The members of the Blue Nile
seem to have taken seriously all those articles and reviews about what audiophiles and technicians they are, and this time around they've spent a half-dozen years concocting an album that sounds like they made at least some of it in their living rooms rather than their space-age studio. They achieve the appearance of simplicity and humanity by foregrounding either an acoustic guitar or piano on most tracks, by restraining other instrumentation, by making their synthesizers sound like strings most of the time, and by using real strings on occasion. All of which makes for appropriate settings for Paul Buchanan
's songs of domestic contentment. "Happiness," "Sentimental Man," "Holy Love": the titles tell the story, though they don't reveal the underlying fear that it will all go bust. ("Now that I've found peace at last," Buchanan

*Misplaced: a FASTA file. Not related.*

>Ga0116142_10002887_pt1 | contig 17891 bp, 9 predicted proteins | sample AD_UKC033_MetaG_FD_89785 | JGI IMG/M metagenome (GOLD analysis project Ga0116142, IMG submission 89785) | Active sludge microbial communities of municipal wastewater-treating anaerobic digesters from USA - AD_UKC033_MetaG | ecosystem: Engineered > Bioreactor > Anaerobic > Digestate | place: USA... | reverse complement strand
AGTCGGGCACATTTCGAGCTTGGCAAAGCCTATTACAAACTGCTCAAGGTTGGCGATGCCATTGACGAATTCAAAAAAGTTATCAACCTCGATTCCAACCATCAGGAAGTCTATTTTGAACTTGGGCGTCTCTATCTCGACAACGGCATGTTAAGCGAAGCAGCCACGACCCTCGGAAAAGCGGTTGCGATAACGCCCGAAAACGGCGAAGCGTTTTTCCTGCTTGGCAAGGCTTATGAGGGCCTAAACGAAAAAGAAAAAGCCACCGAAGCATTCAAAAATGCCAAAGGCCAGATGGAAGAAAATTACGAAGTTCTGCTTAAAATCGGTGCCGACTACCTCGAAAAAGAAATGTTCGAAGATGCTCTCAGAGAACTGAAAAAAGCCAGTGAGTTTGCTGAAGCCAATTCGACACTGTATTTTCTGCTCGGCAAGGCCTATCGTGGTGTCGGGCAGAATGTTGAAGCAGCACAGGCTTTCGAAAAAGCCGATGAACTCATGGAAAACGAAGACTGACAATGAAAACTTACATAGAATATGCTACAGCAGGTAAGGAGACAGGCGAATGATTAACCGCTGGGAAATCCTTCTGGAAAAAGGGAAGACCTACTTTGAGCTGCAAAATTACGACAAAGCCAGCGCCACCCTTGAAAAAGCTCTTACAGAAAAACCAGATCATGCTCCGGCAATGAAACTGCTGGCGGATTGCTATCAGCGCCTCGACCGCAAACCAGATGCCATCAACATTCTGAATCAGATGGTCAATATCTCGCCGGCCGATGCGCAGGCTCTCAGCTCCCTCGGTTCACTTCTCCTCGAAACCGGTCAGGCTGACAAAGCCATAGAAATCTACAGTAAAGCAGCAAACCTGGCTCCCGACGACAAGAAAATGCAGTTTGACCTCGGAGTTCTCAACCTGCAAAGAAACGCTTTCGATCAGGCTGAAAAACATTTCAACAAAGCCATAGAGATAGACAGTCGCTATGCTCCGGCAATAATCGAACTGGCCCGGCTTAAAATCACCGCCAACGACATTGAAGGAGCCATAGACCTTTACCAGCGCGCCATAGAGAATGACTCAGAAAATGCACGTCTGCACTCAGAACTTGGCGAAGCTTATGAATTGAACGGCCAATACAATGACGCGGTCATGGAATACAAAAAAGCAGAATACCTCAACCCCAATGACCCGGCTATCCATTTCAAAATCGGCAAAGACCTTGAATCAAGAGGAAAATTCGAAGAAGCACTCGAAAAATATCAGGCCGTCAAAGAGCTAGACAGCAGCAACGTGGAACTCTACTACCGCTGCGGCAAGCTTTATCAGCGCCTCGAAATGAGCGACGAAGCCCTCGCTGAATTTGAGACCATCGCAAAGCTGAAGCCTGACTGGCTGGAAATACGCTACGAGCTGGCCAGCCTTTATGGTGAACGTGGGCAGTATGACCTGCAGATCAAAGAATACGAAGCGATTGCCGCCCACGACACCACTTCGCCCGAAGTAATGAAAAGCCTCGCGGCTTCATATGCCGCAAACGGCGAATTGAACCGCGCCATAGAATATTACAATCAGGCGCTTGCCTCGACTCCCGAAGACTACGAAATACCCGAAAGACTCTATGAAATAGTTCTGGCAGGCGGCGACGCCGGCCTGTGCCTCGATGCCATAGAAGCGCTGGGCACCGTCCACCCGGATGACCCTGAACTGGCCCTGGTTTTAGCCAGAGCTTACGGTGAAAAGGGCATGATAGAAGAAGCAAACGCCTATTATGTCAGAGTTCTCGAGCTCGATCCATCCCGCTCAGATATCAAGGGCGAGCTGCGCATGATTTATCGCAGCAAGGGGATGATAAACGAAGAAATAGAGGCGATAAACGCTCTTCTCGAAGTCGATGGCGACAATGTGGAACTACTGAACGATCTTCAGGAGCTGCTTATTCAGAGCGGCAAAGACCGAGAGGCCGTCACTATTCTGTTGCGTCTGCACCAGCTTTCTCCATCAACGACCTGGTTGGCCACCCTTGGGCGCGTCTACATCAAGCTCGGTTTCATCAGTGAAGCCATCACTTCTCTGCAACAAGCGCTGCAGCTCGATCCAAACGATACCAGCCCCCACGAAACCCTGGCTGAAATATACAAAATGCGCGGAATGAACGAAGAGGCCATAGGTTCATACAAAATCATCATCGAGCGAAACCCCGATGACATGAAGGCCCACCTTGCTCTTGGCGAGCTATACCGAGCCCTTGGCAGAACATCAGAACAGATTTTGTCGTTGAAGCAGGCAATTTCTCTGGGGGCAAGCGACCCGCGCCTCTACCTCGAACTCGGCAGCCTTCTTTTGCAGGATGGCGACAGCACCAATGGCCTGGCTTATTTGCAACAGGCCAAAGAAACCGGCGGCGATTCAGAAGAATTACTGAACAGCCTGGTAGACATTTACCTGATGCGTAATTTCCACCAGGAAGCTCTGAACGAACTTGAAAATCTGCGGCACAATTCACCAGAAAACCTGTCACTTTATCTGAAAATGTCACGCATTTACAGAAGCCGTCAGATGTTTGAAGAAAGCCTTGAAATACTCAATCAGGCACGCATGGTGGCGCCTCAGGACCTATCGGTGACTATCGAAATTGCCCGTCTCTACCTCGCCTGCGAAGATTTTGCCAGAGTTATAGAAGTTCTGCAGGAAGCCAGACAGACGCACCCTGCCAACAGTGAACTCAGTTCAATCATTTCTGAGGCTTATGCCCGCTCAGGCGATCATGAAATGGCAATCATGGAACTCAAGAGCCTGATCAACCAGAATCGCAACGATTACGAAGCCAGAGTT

sings to open up the album, "Tell me, Jesus, will it last?") Nor do they explain why a guy who keeps insisting that he's happy sounds so mournful. Buchanan
belongs to the Bono
school of throaty emotiveness, in which sudden, arbitrary ascensions toward the falsetto signal fits of otherwise unacknowledged passion (or maybe just a sneeze coming on). In Buchanan
, the singing style and the loose structure of the songs make his protestations of tranquility unconvincing. That may be what he intends, especially since they lend an implied depth to what is the Blue Nile
's lightest effort yet.